For those of you who aren’t currently teaching or parenting an elementary school student, you might not realize how complicated the different types of elementary school books are.
Sure, there’s fiction and non-fiction. Some books have pictures and others don’t. But there are other distinctions. Starting with the very youngest readers, there are two types of books. There are picture books with words intended to be read aloud to children as they read the pictures. There are picture books with no words that can be read independently or through a guided imagining. Later, there are picture books which are great for reading aloud (balance of text/illustration is important here and the style of the poetry or language used) and picture books for independent reading at various levels of ability.
There are actually picture books primarily intended for middle school, or even high school and adult reading. In my experience these are usually non-fiction.
Then there’s the chapter books. For most children, they will begin transitioning to chapter books by reading something called early chapter books. These books are aimed at about second grade (although some students start them in first grade or even kindergarten) and have a few short chapters with simple vocabulary and lots of picture support. Often they have a larger font size or additional white space as well.
If it ever feels like certain books are ubiquitous (Henry and Mudge, Junie B. Jones, Magic Tree House, A to Z Mysteries, etc.) it’s because there is a great need for high quality early chapter books, and they are very difficult to write. The text needs to use simple language and complicated words need to have 1.) ability to be sounded out or 2.) context explaining the meaning of the word or 3.) picture support to explain what they mean or ideally 4.) all of the above. However, the story told still needs to be deeper and more complicated than the average picture book.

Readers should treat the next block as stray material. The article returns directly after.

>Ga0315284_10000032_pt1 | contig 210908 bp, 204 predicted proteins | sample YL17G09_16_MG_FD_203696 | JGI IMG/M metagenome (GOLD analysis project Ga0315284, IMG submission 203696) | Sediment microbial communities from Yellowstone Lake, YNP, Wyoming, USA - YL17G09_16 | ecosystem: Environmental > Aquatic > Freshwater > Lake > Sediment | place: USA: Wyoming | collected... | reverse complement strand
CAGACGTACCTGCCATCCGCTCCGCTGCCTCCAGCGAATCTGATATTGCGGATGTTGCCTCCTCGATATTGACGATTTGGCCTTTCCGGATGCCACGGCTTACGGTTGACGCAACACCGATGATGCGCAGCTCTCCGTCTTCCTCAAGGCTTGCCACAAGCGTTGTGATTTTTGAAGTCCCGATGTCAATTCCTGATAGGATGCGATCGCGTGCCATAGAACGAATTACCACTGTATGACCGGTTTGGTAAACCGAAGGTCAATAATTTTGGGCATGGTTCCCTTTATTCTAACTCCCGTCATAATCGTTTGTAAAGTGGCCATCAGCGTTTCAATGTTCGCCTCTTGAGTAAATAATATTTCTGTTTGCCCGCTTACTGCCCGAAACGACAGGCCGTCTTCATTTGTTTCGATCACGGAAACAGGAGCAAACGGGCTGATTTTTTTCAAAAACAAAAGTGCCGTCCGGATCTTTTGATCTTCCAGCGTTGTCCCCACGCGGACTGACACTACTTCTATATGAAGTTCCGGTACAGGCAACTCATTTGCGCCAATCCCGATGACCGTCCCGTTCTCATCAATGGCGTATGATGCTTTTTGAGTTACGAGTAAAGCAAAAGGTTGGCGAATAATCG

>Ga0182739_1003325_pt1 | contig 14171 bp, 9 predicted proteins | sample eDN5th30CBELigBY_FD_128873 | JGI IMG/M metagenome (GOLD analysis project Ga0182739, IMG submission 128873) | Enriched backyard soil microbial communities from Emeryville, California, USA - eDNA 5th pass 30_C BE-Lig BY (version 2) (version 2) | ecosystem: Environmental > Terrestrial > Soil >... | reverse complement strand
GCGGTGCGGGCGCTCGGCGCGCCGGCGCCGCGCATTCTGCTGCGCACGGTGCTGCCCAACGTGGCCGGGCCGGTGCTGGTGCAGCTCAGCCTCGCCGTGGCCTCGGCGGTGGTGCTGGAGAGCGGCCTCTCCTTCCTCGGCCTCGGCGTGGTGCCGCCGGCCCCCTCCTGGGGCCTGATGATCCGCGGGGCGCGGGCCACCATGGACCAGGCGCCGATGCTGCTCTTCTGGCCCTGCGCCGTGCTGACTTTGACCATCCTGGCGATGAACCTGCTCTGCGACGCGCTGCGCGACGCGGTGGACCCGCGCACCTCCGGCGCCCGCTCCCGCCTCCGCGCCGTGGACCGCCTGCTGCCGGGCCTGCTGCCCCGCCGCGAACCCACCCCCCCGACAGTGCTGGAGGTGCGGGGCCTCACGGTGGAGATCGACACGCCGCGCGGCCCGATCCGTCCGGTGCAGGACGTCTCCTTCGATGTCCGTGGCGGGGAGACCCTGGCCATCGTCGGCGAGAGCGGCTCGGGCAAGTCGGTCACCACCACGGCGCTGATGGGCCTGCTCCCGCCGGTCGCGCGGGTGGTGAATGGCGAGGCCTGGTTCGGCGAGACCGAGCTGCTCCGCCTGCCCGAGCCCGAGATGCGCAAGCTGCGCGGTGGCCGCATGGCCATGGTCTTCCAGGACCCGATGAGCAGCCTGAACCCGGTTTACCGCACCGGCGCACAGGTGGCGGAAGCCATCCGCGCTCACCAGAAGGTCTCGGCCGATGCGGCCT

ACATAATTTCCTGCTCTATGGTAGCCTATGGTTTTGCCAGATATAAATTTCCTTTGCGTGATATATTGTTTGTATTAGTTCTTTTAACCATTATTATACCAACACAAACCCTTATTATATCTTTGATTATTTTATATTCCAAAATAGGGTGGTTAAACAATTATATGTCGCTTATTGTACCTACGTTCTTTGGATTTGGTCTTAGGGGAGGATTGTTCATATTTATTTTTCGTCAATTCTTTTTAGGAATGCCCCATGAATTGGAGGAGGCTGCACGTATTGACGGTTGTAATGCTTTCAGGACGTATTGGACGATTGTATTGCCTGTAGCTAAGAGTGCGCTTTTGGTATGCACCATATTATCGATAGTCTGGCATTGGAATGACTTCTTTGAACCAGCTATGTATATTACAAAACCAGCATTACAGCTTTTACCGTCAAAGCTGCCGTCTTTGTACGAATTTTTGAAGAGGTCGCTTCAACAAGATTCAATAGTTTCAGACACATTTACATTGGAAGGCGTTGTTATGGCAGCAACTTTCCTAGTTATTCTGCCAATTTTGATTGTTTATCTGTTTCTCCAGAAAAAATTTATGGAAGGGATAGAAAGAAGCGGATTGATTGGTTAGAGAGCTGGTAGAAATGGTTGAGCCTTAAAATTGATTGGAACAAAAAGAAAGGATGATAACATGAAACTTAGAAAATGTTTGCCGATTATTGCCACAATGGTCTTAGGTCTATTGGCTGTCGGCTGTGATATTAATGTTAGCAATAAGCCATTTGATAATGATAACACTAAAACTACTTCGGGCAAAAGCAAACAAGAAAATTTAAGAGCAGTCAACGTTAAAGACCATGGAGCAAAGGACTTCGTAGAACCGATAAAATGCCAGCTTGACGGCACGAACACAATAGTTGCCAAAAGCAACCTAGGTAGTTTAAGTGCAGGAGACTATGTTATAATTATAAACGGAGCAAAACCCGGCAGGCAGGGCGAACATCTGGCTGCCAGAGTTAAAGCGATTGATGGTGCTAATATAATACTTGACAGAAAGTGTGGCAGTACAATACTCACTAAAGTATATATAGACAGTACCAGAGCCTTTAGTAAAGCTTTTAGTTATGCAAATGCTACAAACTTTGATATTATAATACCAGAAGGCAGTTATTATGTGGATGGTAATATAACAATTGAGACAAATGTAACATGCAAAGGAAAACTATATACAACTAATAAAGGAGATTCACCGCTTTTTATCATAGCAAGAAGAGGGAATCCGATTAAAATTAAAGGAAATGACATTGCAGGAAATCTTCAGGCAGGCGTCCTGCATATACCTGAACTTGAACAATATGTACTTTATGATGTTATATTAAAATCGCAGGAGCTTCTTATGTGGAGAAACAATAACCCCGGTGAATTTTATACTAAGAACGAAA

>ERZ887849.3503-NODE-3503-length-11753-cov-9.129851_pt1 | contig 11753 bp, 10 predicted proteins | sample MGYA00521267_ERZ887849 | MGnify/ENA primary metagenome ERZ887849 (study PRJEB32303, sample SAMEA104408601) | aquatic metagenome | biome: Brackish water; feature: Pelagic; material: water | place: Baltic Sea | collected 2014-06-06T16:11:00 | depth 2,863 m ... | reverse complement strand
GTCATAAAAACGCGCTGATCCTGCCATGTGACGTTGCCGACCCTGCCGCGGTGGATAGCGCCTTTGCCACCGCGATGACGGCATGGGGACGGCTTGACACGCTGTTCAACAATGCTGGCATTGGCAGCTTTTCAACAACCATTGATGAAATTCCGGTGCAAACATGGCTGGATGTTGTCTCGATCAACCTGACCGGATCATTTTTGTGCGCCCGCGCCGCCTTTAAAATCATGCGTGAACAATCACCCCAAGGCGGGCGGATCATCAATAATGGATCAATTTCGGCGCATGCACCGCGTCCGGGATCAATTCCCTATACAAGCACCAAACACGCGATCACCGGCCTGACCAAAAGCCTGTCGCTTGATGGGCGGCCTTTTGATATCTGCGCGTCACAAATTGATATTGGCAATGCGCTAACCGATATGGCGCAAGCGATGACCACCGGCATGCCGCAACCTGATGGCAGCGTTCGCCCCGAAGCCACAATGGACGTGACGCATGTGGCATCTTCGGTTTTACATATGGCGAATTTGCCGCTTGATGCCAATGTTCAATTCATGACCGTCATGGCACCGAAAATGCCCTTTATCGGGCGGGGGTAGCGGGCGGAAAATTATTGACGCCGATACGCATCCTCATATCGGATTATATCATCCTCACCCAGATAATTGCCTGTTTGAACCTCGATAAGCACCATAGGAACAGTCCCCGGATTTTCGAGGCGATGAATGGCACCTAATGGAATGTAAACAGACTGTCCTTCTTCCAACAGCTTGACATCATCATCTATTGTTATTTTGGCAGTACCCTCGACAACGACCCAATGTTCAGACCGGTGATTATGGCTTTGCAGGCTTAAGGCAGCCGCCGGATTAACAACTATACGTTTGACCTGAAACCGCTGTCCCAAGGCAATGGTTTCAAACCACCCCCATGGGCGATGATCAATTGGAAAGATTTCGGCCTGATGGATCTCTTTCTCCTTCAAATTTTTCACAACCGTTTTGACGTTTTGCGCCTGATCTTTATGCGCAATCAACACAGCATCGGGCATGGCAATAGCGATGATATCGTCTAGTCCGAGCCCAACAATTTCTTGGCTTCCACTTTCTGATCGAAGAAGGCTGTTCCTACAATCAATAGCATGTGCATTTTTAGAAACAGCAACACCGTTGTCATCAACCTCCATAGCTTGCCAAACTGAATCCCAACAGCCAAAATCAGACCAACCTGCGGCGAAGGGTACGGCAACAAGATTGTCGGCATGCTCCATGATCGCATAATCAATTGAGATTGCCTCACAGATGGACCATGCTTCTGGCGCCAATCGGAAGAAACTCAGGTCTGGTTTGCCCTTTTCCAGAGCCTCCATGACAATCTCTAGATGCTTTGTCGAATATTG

These stories are typically ones a student will read and enjoy for a relatively brief time in their lives, but because they are first chapter books, they tend to be disproportionately memorable. I have seen many painstakingly struggle through the first book in a series, only to whip through the remainder a year or two later. However, like the majority of books in the current market, very few include a character of color. To name those I’ve mentioned above, Junie B. Jones does have a supporting character who is black, but the majority of characters are white. All the others have strictly white characters. This is a problem.
It’s often difficult to distinguish early chapter book readers, let alone diverse ones, when buying online, and it can be hard to find books about people of color in some bookstores. So one of my goals for this blog is to establish a list of diverse early chapter books. This Friday I’ll be reviewing a book called Little Shaq to get me started. What other early chapter books would you recommend?
ETA 08/2019: I’ve since reviewed several other early chapter books, but am always looking for more diverse examples of this particular type of literature.